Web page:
The last few weeks I’ve been inundated with summer squash. I made the mistake of picking some up at the Greenmarket a few weeks back, knowing I had a CSA share to pick up just a few days later. It just looked so good. I grilled some and figured I’d go though the rest in no time. Apparently not. Thanks to some schedule swapping to accommodate our trip later in the fall, I just picked up 3 straight weeks of CSA shares, all chock full of squash. I love the stuff but this is getting a bit absurd. Over the past few weeks I’ve gotten pretty creative, as you’ll see in some upcoming posts.
Right around the time I thought I might drown in zucchini and summer greens, I received a copy of the Gramercy Tavern Cookbook to review for this month’s Just Food Newsletter. My first thought opening the cookbook was, ‘”Wow, beautiful photography! But no one’s ever going to make any of this stuff.” I have copy of the Eleven Madison Park Cookbook and assuming the recipes here would be just as challenging with 54 cooking tools needed plus a background in food gastronomy. (Really, is liquid nitrogen something that’s actually accessible to the ordinary home cook?!)
But the photos looked so delicious. I cautiously scanned the recipes. Ordinary ingredients? Check. Recipe written in plain English and usually a page long or less? Double check. When I came across Michael Anthony’s recipe for Chilled Zucchini Soup, I knew I had to make an attempt.
While the recipes, I learned, seem to be uncomplicated, they are not meant for a small Brooklyn Kitchen with a mere 4 feet of counter space. Each step and move had to be perfectly orchestrated, space carefully negotiated. After making the soup, I decided zucchini soup wasn’t really the most appropriate name. With a heavy dose of basil and spinach, it tasted like a hearty green juice, the zucchini giving it body but acting mostly in a supporting role. The soup was light and refreshing, the perfect meal to come home to after a long day at work. My favorite part was the raw crunch veggies to stir in. Anthony advised baby turnips, cherry tomatoes and cucumbers, but I went with what I had on hand–kohlrabi, cucumbers, radishes and sharp scallions. Feel free to mix things up for your taste.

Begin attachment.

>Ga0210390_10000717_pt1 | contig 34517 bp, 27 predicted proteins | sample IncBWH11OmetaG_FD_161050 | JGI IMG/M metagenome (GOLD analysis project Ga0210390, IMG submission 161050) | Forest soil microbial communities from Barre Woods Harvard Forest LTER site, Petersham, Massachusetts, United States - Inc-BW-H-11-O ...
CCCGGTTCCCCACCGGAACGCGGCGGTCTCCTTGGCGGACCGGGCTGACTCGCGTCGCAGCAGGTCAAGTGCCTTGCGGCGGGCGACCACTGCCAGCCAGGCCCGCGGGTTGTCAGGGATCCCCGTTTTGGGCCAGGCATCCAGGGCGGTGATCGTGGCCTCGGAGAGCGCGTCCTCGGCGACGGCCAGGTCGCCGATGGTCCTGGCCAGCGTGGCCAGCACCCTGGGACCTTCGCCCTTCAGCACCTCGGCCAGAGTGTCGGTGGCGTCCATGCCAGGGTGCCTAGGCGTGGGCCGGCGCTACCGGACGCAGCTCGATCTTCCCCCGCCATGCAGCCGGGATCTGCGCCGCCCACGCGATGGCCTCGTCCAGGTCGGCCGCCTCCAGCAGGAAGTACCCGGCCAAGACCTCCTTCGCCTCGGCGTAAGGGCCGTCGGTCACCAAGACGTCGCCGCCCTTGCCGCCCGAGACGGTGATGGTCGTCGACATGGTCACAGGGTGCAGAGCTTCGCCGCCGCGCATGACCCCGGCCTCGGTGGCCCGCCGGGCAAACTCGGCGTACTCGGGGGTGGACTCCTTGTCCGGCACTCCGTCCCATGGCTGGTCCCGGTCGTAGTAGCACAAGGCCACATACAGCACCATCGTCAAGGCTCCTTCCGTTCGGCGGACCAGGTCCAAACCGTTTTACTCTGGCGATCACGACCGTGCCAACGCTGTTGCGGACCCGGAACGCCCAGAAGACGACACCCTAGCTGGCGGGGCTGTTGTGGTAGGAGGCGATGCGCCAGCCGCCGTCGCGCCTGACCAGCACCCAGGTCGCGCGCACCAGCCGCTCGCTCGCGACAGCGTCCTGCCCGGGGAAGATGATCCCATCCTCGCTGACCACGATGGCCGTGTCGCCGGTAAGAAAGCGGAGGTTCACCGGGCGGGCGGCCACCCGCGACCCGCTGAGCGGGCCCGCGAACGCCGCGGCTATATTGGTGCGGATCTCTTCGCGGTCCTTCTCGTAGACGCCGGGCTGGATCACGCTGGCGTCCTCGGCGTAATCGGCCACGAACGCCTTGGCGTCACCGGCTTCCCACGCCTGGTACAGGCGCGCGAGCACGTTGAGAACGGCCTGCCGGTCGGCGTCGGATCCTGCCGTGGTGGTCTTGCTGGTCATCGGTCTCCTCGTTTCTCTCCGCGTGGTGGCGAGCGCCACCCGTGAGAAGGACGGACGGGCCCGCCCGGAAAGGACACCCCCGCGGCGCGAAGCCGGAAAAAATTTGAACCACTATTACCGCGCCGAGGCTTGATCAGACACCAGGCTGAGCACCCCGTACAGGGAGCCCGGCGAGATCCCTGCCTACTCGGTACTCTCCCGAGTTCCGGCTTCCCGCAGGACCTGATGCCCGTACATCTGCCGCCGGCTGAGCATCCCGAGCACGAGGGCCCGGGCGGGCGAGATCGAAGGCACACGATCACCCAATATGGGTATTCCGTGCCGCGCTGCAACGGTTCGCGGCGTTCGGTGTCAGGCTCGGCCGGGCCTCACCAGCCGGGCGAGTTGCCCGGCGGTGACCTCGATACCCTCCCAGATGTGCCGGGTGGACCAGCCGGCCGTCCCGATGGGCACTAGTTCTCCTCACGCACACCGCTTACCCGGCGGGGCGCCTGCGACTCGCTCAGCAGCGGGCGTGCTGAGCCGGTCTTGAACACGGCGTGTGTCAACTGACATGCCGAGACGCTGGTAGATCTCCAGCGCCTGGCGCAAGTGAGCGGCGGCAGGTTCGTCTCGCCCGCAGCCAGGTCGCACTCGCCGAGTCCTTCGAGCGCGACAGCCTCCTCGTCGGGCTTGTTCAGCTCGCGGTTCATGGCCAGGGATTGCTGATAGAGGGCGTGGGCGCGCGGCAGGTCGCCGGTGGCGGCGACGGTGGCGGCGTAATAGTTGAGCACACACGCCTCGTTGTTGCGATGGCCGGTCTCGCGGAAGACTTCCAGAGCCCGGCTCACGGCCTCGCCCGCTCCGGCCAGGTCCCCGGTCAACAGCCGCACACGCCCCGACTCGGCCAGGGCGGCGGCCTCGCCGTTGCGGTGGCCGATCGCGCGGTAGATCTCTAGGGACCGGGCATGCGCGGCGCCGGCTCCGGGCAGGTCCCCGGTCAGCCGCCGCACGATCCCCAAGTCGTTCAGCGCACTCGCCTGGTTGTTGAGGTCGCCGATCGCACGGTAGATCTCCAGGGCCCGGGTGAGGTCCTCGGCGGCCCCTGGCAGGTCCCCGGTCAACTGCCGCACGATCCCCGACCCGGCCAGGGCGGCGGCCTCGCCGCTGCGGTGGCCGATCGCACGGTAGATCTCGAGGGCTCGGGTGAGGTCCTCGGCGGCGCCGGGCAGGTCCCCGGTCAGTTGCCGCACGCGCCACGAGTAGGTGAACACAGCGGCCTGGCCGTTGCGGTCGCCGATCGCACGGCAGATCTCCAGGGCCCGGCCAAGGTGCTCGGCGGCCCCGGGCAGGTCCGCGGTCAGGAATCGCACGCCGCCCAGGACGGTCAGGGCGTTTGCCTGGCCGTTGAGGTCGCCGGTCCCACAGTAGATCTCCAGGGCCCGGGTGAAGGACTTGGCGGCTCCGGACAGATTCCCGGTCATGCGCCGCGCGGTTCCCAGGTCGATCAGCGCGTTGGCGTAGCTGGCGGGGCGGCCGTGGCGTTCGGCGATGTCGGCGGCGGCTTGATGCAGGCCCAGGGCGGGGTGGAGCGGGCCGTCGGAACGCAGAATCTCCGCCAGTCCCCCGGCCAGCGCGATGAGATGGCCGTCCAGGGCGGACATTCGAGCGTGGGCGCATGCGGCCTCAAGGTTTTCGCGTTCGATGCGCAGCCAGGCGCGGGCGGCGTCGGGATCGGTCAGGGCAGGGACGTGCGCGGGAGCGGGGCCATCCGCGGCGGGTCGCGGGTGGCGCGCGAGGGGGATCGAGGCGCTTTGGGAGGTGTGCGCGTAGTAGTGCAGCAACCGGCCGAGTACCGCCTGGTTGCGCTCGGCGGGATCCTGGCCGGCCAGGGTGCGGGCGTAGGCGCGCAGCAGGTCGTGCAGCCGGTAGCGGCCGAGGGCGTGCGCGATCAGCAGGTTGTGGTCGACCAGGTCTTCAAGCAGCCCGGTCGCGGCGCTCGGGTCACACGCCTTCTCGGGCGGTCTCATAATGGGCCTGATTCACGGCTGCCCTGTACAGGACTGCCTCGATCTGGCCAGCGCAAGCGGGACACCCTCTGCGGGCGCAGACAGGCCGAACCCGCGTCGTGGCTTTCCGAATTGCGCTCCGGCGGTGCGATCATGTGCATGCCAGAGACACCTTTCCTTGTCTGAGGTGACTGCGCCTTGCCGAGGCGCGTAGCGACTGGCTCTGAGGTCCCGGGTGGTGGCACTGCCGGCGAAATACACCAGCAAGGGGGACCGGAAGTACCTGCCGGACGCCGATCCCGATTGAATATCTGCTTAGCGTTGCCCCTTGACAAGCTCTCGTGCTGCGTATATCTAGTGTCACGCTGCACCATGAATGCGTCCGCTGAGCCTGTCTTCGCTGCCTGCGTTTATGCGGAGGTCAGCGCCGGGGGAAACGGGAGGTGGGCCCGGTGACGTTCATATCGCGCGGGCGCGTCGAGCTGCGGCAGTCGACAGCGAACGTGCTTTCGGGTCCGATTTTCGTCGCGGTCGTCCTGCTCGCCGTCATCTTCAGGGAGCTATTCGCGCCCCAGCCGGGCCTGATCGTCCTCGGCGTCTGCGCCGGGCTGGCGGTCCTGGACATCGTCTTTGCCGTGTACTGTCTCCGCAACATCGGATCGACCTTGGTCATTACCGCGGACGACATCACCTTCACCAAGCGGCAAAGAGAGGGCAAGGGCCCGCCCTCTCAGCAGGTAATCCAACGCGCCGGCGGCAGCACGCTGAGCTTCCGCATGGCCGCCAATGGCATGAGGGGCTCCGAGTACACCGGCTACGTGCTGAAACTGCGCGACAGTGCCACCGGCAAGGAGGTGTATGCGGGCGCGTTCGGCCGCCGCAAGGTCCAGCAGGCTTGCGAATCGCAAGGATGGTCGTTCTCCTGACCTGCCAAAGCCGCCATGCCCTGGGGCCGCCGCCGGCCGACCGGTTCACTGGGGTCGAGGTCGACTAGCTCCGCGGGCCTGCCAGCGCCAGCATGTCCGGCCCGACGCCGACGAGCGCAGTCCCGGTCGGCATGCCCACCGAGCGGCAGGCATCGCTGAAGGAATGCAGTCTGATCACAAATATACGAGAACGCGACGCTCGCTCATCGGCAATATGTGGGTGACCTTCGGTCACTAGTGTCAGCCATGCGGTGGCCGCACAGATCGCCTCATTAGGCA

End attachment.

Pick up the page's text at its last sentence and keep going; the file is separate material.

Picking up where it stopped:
Chilly Summer Green Soup (Adapted from the Gramercy Tavern Cookbook) Serves 4
- 2 tbsp canola oil
- 1 onion, diced
- 1/2 c sliced scallions (white and light green parts only)
- 1 leek, halved lengthwise and thinly sliced (white and light green parts only)
- 4 garlic scapes, woody stems removed and thinly sliced
- 1 tbsp fresh thyme
- 6 c vegetable broth
- 2 pounds zucchini diced, about 6 cups
- Sea salt
- 3 c coarsely chopped spinach, roughly chopped
- 2 c coarsely chopped basil
- 1 c fresh parsley
- 1 small head kohlrabi, finely diced
- 1 kirby cucumber, finely diced
- 3 radishes, scrubbed and finely diced
- 1/2 c thinly sliced scallions, green parts only
- Sea salt
- 2 tsp fresh squeezed lemon juice
In a large Dutch oven heat oil over medium heat. Add the onion, scallions, leek and garlic scales and cook, stirring occasionally, until the onion has softened, about 6-8 minutes. Add thyme, sauté for 1 minute, then add broth and bring to a simmer.
Raise soup to high heat. Add zucchini and a generous pinch of salt and bring to a boil. Cook until zucchini is tender, about 10 minutes. Add the spinach, basil and parsley. As soon as greens have wilted, no more than a minute, pour the mixture into a large bowl, set in an ice bath, and stir to quickly cool and preserve the vegetables’ green color.
Transfer soup to blender, in batches, and puree until very smooth and creamy. Pass the soup through a fine-mess sieve into a clean bowl. Discard solids that are left behind. Season soup with additional salt, if necessary, cover and refrigerate overnight.
Just before serving toss kohlrabi, cucumber, radishes together in a bowl with a pinch of sea salt and lemon juice. To serve, ladle soup into bowls and top with about 1/2 c chopped garnish.